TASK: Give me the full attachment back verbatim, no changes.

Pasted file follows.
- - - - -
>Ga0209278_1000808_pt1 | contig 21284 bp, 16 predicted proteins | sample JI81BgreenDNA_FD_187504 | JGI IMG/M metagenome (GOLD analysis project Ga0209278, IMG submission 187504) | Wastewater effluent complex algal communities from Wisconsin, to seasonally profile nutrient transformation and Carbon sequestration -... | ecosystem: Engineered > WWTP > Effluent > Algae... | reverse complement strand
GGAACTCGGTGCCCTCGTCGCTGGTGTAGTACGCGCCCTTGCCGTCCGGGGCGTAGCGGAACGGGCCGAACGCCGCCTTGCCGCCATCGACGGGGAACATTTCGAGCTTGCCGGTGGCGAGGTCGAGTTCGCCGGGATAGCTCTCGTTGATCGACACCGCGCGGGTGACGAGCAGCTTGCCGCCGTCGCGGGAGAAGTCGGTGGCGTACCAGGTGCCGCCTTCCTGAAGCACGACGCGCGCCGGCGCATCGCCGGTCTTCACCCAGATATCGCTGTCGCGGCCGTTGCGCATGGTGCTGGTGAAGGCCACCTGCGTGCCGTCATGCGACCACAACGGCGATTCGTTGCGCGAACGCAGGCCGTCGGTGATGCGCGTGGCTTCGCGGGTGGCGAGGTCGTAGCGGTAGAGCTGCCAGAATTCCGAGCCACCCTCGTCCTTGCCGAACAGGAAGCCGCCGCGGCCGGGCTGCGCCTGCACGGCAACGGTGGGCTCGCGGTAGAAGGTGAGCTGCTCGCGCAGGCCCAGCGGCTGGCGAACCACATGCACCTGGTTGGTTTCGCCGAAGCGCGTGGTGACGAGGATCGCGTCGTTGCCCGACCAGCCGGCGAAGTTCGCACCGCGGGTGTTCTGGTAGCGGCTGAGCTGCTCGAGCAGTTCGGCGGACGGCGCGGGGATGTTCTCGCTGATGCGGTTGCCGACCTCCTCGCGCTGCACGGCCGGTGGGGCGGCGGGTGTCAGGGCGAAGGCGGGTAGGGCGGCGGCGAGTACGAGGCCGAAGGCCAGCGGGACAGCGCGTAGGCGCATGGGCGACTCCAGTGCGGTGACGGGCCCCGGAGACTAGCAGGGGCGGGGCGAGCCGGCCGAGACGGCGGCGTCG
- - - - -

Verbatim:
>Ga0209278_1000808_pt1 | contig 21284 bp, 16 predicted proteins | sample JI81BgreenDNA_FD_187504 | JGI IMG/M metagenome (GOLD analysis project Ga0209278, IMG submission 187504) | Wastewater effluent complex algal communities from Wisconsin, to seasonally profile nutrient transformation and Carbon sequestration -... | ecosystem: Engineered > WWTP > Effluent > Algae... | reverse complement strand
GGAACTCGGTGCCCTCGTCGCTGGTGTAGTACGCGCCCTTGCCGTCCGGGGCGTAGCGGAACGGGCCGAACGCCGCCTTGCCGCCATCGACGGGGAACATTTCGAGCTTGCCGGTGGCGAGGTCGAGTTCGCCGGGATAGCTCTCGTTGATCGACACCGCGCGGGTGACGAGCAGCTTGCCGCCGTCGCGGGAGAAGTCGGTGGCGTACCAGGTGCCGCCTTCCTGAAGCACGACGCGCGCCGGCGCATCGCCGGTCTTCACCCAGATATCGCTGTCGCGGCCGTTGCGCATGGTGCTGGTGAAGGCCACCTGCGTGCCGTCATGCGACCACAACGGCGATTCGTTGCGCGAACGCAGGCCGTCGGTGATGCGCGTGGCTTCGCGGGTGGCGAGGTCGTAGCGGTAGAGCTGCCAGAATTCCGAGCCACCCTCGTCCTTGCCGAACAGGAAGCCGCCGCGGCCGGGCTGCGCCTGCACGGCAACGGTGGGCTCGCGGTAGAAGGTGAGCTGCTCGCGCAGGCCCAGCGGCTGGCGAACCACATGCACCTGGTTGGTTTCGCCGAAGCGCGTGGTGACGAGGATCGCGTCGTTGCCCGACCAGCCGGCGAAGTTCGCACCGCGGGTGTTCTGGTAGCGGCTGAGCTGCTCGAGCAGTTCGGCGGACGGCGCGGGGATGTTCTCGCTGATGCGGTTGCCGACCTCCTCGCGCTGCACGGCCGGTGGGGCGGCGGGTGTCAGGGCGAAGGCGGGTAGGGCGGCGGCGAGTACGAGGCCGAAGGCCAGCGGGACAGCGCGTAGGCGCATGGGCGACTCCAGTGCGGTGACGGGCCCCGGAGACTAGCAGGGGCGGGGCGAGCCGGCCGAGACGGCGGCGTCG